Fire Risk Assessments should be reviewed frequently at the moment. Here are some questions to consider:
- Risk Reduction: Have you taken all reasonable measures to reduce the risk of fire? e.g. isolating all non-essential equipment and machinery
- Fire alarm systems: Is your fire alarm system in a good working order? Ensure it is still tested regularly.
- Interim measures: If you have had to implement some interim measures do all your staff know and understand why and what they are?
- New or emerging risk: Has risk changed? Have things been put in place as a response to the situation that have, on reflection, increased fire risk? (e.g. introduction of oxygen use / storage)
- Vulnerable people: Are the most vulnerable receiving support and are Personal Emergency Evacuation Plans (PEEPS) being conducted and reviewed to assess individual needs/ changes in their vulnerability? Who is caring for the vulnerable and can they still maintain it?
All staff, residents and visitors must be familiar with the evacuation plan (including all temporary and bank staff).
Maintaining minimum staffing levels to undertake the evacuation plan is very important. Where appropriate, PEEPS must continue to be conducted and reviewed.
Fire Alarm Actuation and Emergency Procedures
Here is a suggested emergency procedure to follow, which will reduce disruption and minimise the need for visitors to enter your premises.
This is important to protect those you may be shielding (e.g. in a care home setting), and to protect visitors (e.g. firefighters) from potentially exposing themselves to coronavirus (COVID-19)
- If the fire alarm activates, commence your normal emergency procedures.
- Suitably trained staff should investigate the source of the alarm seeking to establish if it is a fire or a false alarm.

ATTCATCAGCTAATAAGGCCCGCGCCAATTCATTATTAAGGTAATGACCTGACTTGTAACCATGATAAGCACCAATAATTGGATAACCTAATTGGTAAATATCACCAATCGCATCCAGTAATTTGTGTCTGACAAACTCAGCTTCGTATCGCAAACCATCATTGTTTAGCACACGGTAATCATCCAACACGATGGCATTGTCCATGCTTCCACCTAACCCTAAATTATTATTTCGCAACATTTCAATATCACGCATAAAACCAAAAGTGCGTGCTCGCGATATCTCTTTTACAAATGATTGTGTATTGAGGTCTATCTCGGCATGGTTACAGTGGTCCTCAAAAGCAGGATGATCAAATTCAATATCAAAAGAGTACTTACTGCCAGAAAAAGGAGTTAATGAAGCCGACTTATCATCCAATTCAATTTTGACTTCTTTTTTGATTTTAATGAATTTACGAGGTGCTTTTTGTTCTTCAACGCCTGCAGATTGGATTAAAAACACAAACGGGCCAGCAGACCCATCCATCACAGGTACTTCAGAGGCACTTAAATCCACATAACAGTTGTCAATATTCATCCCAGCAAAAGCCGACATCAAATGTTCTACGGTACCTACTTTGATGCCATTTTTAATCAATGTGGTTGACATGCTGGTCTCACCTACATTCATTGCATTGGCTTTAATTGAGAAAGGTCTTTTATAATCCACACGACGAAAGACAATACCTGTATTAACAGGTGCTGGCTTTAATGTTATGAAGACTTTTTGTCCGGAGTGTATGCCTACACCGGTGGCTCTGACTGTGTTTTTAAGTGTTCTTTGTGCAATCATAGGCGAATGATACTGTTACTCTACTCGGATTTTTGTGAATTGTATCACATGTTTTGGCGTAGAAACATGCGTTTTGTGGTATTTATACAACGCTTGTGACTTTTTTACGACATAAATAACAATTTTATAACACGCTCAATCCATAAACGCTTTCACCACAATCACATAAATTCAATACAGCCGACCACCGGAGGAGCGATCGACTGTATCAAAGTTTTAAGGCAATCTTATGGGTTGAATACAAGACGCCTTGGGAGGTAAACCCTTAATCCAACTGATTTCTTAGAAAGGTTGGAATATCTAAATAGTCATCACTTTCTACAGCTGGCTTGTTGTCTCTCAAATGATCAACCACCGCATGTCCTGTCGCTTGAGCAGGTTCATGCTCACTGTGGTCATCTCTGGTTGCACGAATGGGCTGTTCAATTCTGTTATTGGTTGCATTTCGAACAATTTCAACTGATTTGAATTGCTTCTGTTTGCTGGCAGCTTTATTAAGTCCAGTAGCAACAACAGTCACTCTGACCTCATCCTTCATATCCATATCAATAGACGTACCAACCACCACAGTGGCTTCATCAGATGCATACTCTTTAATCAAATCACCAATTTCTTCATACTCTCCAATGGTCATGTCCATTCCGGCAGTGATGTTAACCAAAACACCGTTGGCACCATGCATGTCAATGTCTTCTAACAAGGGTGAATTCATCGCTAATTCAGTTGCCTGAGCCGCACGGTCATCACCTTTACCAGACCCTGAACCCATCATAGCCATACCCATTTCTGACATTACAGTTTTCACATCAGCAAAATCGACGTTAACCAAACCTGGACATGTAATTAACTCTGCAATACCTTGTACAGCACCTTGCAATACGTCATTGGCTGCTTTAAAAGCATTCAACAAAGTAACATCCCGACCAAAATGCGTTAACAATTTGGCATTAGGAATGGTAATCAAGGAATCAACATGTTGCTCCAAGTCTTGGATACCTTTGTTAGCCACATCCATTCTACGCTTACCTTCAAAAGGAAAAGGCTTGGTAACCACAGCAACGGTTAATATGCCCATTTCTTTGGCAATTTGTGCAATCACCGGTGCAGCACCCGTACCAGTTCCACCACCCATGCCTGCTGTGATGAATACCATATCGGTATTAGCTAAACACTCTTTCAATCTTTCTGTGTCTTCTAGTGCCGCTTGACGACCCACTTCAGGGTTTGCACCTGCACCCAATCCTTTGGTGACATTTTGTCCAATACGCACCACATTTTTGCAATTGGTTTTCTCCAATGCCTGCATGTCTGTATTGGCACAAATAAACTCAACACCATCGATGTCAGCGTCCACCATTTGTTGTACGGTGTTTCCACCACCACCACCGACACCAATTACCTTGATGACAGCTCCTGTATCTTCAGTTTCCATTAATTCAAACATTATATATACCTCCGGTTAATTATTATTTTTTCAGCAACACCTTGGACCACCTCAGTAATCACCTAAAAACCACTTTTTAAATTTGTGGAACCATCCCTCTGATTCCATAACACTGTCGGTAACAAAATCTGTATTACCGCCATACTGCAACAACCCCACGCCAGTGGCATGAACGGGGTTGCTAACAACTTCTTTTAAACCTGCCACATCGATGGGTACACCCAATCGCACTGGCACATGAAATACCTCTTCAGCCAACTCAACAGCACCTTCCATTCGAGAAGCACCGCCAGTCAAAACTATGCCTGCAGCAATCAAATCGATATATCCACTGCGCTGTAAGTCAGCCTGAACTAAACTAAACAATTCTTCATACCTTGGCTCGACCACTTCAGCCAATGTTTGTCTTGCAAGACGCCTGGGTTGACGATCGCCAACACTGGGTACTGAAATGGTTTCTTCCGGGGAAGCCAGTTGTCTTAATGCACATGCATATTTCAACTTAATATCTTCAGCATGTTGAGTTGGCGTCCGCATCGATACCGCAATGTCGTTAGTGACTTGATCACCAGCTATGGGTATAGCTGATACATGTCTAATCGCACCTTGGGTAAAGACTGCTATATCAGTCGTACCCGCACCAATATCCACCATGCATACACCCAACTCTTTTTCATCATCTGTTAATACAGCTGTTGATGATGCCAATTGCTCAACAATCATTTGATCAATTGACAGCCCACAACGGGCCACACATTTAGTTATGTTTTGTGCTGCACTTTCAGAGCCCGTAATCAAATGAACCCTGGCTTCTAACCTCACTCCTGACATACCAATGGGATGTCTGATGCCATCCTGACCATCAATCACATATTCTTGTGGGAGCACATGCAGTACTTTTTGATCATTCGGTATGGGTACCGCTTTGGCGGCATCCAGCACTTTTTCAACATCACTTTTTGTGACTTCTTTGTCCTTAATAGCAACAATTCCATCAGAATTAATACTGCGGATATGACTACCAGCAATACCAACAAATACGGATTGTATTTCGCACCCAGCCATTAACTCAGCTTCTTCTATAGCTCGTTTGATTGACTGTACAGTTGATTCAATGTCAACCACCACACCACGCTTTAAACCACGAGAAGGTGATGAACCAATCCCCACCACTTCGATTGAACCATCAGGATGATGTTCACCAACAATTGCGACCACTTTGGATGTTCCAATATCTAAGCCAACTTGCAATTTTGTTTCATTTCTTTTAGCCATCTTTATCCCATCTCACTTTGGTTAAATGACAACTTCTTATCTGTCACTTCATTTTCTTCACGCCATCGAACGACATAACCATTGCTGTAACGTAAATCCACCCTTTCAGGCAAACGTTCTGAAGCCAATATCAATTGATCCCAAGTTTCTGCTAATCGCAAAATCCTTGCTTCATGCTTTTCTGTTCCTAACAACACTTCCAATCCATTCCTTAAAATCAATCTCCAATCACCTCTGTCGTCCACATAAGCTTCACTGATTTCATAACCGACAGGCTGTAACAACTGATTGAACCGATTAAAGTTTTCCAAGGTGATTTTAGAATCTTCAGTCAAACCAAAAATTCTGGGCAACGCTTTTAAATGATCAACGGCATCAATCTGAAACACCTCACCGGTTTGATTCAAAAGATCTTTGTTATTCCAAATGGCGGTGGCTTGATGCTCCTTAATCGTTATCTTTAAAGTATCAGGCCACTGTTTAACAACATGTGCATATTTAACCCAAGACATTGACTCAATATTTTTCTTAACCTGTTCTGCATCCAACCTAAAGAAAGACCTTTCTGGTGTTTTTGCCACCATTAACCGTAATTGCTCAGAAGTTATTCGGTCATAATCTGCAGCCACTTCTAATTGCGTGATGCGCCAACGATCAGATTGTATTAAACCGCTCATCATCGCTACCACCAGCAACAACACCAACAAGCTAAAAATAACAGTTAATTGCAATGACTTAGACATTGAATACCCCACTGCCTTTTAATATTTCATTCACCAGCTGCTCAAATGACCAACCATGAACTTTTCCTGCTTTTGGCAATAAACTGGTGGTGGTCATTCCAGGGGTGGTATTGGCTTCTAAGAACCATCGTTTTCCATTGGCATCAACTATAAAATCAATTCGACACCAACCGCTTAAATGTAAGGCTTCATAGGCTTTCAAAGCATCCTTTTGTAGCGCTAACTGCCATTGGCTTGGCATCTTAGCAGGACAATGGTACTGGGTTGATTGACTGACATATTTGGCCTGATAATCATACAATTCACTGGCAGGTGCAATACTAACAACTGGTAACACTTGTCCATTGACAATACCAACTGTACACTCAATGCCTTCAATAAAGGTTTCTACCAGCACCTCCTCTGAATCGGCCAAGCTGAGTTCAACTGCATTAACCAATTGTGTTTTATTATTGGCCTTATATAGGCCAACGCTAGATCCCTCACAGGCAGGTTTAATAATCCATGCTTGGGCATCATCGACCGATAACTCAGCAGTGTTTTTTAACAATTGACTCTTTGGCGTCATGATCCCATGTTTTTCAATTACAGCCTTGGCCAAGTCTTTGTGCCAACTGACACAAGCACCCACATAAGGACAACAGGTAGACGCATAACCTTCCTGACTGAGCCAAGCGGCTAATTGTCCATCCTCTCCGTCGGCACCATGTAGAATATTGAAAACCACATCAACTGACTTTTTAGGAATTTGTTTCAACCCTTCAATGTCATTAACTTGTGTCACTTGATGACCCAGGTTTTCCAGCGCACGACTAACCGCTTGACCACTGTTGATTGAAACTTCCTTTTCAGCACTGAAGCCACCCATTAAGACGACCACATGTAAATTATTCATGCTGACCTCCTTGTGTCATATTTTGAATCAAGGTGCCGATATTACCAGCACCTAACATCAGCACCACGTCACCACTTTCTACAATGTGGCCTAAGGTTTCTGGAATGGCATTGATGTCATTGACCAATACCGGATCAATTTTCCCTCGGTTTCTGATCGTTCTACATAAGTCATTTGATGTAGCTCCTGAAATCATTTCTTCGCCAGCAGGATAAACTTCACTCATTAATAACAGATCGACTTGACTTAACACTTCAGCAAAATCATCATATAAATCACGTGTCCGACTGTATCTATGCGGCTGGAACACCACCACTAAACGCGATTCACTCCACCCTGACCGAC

- If, at any point during the investigation a fire is discovered or there is a smell of burning or smoke that cannot be accounted for, dial 999 and ask for the fire service immediately – stating that an evacuation is in progress.
- If, following the investigation, you are certain that there is no fire, and no suspicion of a fire, then the emergency procedures can be cancelled. Under these circumstances, do not call the fire service, unless your system is monitored by a 3rd party.
- The fire alarm system should be reset by a competent member of staff and the fire alarm log book updated with a record of the event
- Please ensure that any known problems causing false fire alarms are immediately corrected. This gives confidence that if a fire alarm does occur, it is likely to be genuine.
Fire Alarm Systems
Fire alarms, emergency lighting and other fire safety systems must continue to be tested and maintained in good working order.
You may wish to delay the maintenance of your systems by a qualified engineer, to limit the number of visitors to your premises and prevent the spread of coronavirus (COVID-19).
If you delay this maintenance work, you must record it as a significant finding in the Fire Risk Assessment. You must continue to regularly test your systems.
If you are uncertain whether maintenance schedules can safely be extended for the systems in your premises, contact a qualified fire safety system engineer.
We strongly advise against wedging open fire doors and asks responsible persons to consider other control measures.
We are aware that some building users are wedging open self-closing fire doors as a coronavirus (COVID-19) control measure, to reduce the need to touch locks and door handles, etc. Whilst this is understandable, it is essential that this hazard is balanced against the risk of uncontrolled spread of fire and smoke when a fire occurs.